When every unkind word about women has been said, we have still to admit, with Byron, that they are nicer than men. They are more devoted, more unselfish and more emotionally sincere. When the long fuse of cruelty, deceit and revenge is set alight, it is male thoughtlessness which has fired it.
Lord Byron is an exceedingly interesting person, and as such is it not to be regretted that he is a slave to the vilest and most vulgar prejudices, and as mad as the winds?There have been many definitions of beauty in art. What is it? Beauty is what the untrained eyes consider abominable.
Edmond de Goncourt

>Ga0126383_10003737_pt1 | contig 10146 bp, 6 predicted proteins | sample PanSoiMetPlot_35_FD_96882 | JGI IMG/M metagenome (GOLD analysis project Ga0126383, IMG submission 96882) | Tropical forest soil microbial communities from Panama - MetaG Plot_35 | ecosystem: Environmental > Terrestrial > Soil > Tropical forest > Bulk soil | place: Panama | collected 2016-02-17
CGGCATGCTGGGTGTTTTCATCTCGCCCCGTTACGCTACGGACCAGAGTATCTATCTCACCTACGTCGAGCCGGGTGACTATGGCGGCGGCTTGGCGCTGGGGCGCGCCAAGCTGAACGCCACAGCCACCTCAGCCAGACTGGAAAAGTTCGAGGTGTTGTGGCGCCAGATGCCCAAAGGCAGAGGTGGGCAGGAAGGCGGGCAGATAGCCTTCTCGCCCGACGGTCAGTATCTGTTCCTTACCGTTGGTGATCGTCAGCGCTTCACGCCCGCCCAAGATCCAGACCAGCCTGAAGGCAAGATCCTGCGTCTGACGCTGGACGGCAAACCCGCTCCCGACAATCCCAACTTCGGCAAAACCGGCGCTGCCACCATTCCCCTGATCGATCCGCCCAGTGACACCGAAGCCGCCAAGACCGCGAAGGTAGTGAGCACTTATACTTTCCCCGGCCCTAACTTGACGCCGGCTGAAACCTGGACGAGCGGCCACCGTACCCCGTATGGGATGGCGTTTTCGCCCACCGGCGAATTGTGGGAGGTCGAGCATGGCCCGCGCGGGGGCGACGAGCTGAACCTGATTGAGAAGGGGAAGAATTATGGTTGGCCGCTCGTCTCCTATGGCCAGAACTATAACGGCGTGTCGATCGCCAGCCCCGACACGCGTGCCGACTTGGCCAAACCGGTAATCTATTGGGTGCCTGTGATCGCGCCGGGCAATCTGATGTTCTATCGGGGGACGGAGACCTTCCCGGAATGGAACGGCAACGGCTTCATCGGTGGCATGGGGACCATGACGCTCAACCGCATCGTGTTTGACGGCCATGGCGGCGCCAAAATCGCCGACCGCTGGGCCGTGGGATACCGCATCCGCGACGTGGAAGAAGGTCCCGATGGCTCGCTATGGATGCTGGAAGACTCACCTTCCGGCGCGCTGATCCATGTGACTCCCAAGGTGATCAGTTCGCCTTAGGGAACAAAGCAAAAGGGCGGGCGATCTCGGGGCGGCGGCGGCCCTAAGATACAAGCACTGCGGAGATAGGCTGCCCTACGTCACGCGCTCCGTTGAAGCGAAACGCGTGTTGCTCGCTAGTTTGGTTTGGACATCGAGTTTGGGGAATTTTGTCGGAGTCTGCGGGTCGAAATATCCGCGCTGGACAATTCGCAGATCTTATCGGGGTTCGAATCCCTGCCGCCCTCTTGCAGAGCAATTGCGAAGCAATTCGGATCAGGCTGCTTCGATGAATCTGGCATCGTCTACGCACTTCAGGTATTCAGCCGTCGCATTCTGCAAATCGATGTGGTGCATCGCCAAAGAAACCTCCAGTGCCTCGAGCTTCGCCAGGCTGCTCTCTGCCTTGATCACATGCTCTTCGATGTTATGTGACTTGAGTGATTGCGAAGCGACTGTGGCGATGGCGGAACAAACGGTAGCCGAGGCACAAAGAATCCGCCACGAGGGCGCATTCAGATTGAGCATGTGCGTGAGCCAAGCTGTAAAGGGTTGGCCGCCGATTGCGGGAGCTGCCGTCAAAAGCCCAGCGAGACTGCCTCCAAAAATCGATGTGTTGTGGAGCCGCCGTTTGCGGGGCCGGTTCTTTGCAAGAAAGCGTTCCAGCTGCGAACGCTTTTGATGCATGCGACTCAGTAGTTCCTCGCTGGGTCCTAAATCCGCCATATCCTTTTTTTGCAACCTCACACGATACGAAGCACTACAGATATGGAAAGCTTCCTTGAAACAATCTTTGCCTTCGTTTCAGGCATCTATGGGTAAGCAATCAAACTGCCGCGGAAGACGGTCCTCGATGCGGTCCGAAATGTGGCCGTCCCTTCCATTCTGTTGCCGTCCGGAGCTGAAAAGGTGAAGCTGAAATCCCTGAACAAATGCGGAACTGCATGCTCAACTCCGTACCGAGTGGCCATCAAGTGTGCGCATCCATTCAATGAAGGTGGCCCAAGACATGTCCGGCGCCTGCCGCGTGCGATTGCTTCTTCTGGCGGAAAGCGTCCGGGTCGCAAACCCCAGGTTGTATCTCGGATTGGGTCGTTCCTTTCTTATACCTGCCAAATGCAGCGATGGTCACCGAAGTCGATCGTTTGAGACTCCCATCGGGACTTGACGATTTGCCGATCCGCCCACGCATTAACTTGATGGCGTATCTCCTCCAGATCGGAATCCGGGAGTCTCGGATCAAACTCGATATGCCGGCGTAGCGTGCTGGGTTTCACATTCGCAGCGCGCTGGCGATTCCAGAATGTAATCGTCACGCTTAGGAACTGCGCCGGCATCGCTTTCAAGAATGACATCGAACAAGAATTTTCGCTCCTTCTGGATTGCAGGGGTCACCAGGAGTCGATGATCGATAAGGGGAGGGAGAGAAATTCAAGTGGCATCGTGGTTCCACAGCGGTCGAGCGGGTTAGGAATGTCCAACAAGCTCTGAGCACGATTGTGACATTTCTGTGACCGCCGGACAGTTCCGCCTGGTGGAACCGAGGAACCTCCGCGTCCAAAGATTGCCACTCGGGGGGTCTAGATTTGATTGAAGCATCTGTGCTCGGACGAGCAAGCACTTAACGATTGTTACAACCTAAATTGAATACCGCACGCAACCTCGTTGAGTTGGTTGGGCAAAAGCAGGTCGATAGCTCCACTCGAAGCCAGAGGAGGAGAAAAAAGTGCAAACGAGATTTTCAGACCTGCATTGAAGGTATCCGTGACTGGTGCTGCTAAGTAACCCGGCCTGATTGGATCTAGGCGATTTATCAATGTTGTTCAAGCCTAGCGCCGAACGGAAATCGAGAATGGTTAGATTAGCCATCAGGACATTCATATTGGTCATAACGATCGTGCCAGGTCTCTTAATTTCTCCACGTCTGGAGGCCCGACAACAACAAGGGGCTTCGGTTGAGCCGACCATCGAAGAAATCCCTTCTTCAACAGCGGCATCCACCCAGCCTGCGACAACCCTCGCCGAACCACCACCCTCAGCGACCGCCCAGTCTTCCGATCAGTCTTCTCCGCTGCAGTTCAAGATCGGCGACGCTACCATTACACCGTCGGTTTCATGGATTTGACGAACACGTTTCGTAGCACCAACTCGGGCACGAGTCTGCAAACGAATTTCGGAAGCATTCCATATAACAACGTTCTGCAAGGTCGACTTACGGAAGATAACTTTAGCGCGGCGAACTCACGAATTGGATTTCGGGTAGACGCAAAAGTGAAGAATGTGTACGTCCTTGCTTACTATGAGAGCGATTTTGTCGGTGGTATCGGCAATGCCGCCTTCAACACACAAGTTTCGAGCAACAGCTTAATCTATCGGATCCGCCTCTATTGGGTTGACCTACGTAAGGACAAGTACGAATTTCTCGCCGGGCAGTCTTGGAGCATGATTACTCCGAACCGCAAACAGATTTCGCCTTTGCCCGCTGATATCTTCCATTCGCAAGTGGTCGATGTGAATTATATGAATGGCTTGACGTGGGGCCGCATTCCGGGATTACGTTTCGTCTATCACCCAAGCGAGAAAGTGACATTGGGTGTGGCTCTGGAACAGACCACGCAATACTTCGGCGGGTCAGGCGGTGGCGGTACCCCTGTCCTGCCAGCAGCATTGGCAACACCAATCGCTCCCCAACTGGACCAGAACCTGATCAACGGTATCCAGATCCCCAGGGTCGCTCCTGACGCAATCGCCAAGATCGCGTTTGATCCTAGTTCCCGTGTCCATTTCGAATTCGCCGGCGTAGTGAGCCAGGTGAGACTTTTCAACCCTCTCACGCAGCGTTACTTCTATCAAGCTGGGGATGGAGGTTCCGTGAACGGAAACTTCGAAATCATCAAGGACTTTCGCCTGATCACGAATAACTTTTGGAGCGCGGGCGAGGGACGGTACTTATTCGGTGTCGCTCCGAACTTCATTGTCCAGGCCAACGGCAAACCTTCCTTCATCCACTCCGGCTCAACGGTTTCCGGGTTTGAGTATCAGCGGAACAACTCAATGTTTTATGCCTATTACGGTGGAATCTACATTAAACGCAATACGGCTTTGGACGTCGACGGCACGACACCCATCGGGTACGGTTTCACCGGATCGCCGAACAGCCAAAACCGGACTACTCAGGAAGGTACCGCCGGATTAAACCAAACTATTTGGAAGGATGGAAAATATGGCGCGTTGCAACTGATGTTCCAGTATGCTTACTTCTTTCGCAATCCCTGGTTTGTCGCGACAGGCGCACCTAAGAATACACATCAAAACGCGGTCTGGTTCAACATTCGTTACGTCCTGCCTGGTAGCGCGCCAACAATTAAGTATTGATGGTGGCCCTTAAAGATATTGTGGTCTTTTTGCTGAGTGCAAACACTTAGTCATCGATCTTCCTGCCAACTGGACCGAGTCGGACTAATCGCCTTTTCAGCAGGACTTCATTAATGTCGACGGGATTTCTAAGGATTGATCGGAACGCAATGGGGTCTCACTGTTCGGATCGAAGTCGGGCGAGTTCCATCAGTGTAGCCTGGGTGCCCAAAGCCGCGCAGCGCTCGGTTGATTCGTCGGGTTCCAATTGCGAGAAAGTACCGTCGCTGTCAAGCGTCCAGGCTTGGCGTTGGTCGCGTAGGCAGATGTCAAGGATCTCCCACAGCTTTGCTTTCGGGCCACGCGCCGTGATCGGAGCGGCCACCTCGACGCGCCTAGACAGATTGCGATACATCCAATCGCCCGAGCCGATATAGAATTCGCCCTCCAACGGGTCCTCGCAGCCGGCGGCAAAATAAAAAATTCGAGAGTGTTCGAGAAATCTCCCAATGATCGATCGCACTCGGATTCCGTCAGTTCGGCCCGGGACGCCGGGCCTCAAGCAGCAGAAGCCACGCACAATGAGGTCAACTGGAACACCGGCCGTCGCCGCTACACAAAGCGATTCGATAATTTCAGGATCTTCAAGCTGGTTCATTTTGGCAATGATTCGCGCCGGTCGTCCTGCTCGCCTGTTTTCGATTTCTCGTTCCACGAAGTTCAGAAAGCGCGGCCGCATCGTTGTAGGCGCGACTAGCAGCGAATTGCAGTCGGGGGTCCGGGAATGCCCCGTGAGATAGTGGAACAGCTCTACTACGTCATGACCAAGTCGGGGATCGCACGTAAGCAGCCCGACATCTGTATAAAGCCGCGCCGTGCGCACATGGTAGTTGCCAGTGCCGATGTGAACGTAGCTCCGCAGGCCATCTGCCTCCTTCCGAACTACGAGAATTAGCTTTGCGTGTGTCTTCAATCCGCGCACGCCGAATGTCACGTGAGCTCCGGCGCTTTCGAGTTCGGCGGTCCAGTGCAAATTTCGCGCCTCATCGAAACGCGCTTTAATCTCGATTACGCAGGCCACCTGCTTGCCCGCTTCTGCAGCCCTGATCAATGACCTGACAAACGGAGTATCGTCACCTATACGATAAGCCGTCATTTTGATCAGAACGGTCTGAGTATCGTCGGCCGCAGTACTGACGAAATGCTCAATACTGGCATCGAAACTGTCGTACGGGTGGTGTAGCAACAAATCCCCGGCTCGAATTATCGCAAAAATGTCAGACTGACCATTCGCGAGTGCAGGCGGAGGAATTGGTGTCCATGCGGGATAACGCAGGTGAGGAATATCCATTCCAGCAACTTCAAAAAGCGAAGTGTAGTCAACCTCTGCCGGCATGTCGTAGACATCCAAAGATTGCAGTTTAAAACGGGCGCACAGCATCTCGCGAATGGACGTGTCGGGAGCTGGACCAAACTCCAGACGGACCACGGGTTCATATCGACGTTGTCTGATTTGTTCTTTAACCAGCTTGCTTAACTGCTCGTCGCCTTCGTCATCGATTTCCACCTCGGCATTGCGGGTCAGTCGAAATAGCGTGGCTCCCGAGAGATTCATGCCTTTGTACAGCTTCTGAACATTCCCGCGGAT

Very Like a Whale One thing that literature would be greatly the better for Would be a more restricted employment by authors of simile and metaphor. Authors of all races, be they Greeks, Romans, Teutons or Celts, Can'ts seem just to say that anything is the thing it is but have to go out of their way to say that it is like something else. What foes it mean when we are told That the Assyrian came down like a wolf on the fold? In the first place, George Gordon Byron had had enough experience To know that it probably wasn't just one Assyrian, it was a lot of Assyrians. However, as too many arguments are apt to induce apoplexy and thus hinder longevity, We'll let it pass as one Assyrian for the sake of brevity. Now then, this particular Assyrian, the one whose cohorts were gleaming in purple and gold, Just what does the poet mean when he says he came down like a wolf on the fold? In heaven and earth more than is dreamed of in our philosophy there are a great many things, But i don't imagine that among then there is a wolf with purple and gold cohorts or purple and gold anythings. No, no, Lord Byron, before I'll believe that this Assyrian was actually like a wolf I must have some kind of proof; Did he run on all fours and did he have a hairy tail and a big red mouth and big white teeth and did he say Woof woof? Frankly I think it very unlikely, and all you were entitled to say, at the very most, Was that the Assyrian cohorts came down like a lot of Assyrian cohorts about to destroy the Hebrew host. But that wasn't fancy enough for Lord Byron, oh dear me no, he had to invent a lot of figures of speech and then interpolate them, With the result that whenever you mention Old Testament soldiers to people they say Oh yes, they're the ones that a lot of wolves dressed up in gold and purple ate them. That's the kind of thing that's being done all the time by poets, from Homer to Tennyson; They're always comparing ladies to lilies and veal to venison, And they always say things like that the snow is a white blanket after a winter storm. Oh it is, is it, all right then, you sleep under a six-inch blanket of snow and I'll sleep under a half-inch blanket of unpoetical blanket material and we'll see which one keeps warm, And after that maybe you'll begin to comprehend dimly, What I mean by too much metaphor and simile.